Provided by: Visit Mechelen
Botanical Garden

Botanical Garden

The Botanical Garden or 'Botanique' is steeped in history. From the Middle Ages this green oasis was the garden of the former 'commanderij van Pitzemburg', order of knights. After its abolition, in the nineteenth century the garden was turned into an English landscape garden for members of the elitist Société Royale d'Horticulture. After the First World War it opened to the public as a municipal park. In the middle of the Botanical Garden is a statue of the celebrated scientist Rembert Dodoens. In the sixteenth century he wrote a highly acclaimed herbal called the 'Cruydenboek'. These days the Botanical Garden is a quiet and very pleasant park where you can enjoy the plant life while the children let off steam in the playground.
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Silent Garden Archiepiscopal Palace

Silent Garden Archiepiscopal Palace

A green lung right in the heart of the city. There are several already, but from April 1st you will also be able to enjoy the tranquillity of the Silent Garden at the Archiepiscopal Palace. This green space located between the Wollemarkt and Schoutetstraat will be open three days a week. Take a stroll in the garden and admire the sheds, the Lourdes grottoes, the pavilion but also the garden wall itself, all of which have just been restored. With the emphasis on silence, this little oasis right under St Rumbold’s Tower is just the place to switch off the technology and unwind.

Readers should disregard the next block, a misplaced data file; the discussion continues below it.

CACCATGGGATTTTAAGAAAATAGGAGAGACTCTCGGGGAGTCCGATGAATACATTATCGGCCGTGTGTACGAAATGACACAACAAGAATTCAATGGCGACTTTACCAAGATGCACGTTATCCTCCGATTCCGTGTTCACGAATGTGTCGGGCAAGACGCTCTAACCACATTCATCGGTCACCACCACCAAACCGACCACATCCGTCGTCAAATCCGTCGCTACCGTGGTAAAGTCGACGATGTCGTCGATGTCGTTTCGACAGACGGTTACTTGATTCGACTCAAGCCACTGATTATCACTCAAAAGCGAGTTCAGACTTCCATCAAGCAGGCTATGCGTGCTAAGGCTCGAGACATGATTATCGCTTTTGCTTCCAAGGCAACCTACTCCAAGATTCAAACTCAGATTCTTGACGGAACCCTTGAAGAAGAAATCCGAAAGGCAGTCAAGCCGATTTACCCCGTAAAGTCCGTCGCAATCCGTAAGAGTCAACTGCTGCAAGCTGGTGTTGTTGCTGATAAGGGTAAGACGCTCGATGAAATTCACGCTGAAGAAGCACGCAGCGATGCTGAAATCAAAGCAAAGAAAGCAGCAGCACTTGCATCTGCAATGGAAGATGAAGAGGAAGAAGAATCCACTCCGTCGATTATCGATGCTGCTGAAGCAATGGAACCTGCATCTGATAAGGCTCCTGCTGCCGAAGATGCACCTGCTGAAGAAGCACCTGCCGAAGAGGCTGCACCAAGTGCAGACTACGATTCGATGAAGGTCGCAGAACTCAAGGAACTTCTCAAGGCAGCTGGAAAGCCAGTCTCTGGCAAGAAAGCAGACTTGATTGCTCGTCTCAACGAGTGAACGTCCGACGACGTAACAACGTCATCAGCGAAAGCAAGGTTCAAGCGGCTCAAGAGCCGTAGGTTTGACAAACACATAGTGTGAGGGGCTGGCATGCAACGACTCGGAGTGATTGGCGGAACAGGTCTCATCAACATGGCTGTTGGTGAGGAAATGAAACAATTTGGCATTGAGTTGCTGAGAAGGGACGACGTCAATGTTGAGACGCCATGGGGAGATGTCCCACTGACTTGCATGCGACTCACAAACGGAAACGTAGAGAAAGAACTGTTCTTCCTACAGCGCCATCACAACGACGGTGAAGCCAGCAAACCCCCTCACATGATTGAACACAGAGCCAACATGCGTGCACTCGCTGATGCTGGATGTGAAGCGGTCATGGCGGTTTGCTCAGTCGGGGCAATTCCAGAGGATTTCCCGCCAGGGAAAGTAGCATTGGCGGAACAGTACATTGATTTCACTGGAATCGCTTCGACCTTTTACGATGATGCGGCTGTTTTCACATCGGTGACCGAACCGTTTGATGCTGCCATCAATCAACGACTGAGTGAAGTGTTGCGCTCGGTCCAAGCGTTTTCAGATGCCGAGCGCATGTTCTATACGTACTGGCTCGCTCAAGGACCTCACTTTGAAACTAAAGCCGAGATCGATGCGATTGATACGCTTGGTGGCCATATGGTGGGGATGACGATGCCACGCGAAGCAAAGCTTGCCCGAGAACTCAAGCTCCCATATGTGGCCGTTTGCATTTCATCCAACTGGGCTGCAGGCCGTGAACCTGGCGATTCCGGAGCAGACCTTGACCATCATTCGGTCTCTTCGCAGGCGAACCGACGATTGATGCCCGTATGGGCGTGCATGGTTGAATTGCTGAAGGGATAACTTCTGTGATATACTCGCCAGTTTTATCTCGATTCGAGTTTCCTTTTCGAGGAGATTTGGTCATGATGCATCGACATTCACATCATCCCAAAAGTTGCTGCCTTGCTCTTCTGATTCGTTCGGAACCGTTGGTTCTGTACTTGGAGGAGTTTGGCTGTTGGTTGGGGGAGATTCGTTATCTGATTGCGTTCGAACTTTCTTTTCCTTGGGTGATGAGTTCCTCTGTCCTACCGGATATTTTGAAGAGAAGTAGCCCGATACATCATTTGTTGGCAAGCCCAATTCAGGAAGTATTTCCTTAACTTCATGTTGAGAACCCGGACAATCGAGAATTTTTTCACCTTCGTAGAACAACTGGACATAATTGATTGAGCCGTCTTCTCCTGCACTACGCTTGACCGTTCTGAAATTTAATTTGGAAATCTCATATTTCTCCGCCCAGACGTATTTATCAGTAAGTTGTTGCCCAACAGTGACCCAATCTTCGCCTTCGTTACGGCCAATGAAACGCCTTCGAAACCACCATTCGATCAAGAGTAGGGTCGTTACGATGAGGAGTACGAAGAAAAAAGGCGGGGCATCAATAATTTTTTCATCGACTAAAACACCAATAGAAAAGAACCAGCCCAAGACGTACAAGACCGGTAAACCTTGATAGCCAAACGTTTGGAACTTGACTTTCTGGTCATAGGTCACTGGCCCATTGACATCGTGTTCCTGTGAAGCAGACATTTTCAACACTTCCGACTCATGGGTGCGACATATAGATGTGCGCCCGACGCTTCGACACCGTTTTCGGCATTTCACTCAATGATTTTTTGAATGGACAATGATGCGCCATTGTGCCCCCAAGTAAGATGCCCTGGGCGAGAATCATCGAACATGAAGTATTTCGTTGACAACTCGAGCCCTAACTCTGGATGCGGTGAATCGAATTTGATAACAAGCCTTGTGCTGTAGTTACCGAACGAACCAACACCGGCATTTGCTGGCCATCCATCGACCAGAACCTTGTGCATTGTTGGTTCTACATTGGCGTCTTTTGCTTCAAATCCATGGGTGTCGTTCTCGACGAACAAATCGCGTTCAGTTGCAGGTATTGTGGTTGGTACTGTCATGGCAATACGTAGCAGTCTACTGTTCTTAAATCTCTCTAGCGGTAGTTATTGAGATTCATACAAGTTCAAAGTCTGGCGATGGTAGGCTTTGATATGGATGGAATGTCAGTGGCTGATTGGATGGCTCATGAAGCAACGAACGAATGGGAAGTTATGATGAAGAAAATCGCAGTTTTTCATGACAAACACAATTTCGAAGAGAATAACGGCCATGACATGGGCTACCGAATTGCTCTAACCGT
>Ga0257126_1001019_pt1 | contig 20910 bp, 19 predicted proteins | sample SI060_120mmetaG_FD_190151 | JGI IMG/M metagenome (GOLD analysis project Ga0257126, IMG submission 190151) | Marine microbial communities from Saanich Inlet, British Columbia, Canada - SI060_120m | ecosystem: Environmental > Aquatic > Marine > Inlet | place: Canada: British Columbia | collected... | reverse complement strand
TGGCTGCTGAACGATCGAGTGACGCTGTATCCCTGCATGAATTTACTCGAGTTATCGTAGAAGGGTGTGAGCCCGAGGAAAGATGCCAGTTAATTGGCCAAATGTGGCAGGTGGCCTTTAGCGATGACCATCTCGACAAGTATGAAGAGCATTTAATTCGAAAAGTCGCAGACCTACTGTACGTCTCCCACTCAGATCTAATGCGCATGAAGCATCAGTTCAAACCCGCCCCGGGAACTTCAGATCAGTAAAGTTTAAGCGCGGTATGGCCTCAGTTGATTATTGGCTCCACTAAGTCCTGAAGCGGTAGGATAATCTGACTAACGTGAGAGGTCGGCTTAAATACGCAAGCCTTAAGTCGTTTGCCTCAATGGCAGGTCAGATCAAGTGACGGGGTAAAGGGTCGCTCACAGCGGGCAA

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Vrijbroek Park

Vrijbroek Park

The 50-hectare-plus Vrijbroek Park is situated on the outskirts of the city. It is the ideal place to walk, kick a football around or read. A visit to the magnificent rose garden is highly recommended, even if only for the seductive scent of the more than 100 different species of rose! In 2003 the World Federation of Rose Societies granted it the 'Award of Garden Excellence'. A great effort has been made to make visits informative, so for example you will find name-plates all over the garden as well as brochures of walks.
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Tivoli Domain

Tivoli Domain

Tivoli park was once the grounds of a castle barely two kilometres from the historic centre of Mechelen. These days you can enjoy a quiet stroll here across the large expanses of grass, past ancient trees, a highly-scented rose garden, a herb garden and other delightful nooks. Now pure white again, in 1990 the famous Belgian artist Jan Fabre wrapped the castle in sheets of paper covered with ballpoint lines for which 150,000 blue pens were required! Since 1991 the mansion has housed a catering establishment specializing in parties, seminars and the like. Drinks, snacks and lunches are served to the general public in the adjoining orangery. Small children will love meeting a whole variety of farm animals on the children's farm. Other attractions include the large bee colony and the educational nature trail where signs draw your attention to aspects of the park's history, fauna and flora.
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